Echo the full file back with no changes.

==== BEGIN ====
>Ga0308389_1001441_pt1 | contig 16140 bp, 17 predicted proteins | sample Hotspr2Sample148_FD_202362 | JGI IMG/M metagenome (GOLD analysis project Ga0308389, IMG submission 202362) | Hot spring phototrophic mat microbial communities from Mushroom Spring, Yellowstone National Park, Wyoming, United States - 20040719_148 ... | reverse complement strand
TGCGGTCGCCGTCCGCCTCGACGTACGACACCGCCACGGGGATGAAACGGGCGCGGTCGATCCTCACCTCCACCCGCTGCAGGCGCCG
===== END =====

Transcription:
>Ga0308389_1001441_pt1 | contig 16140 bp, 17 predicted proteins | sample Hotspr2Sample148_FD_202362 | JGI IMG/M metagenome (GOLD analysis project Ga0308389, IMG submission 202362) | Hot spring phototrophic mat microbial communities from Mushroom Spring, Yellowstone National Park, Wyoming, United States - 20040719_148 ... | reverse complement strand
TGCGGTCGCCGTCCGCCTCGACGTACGACACCGCCACGGGGATGAAACGGGCGCGGTCGATCCTCACCTCCACCCGCTGCAGGCGCCG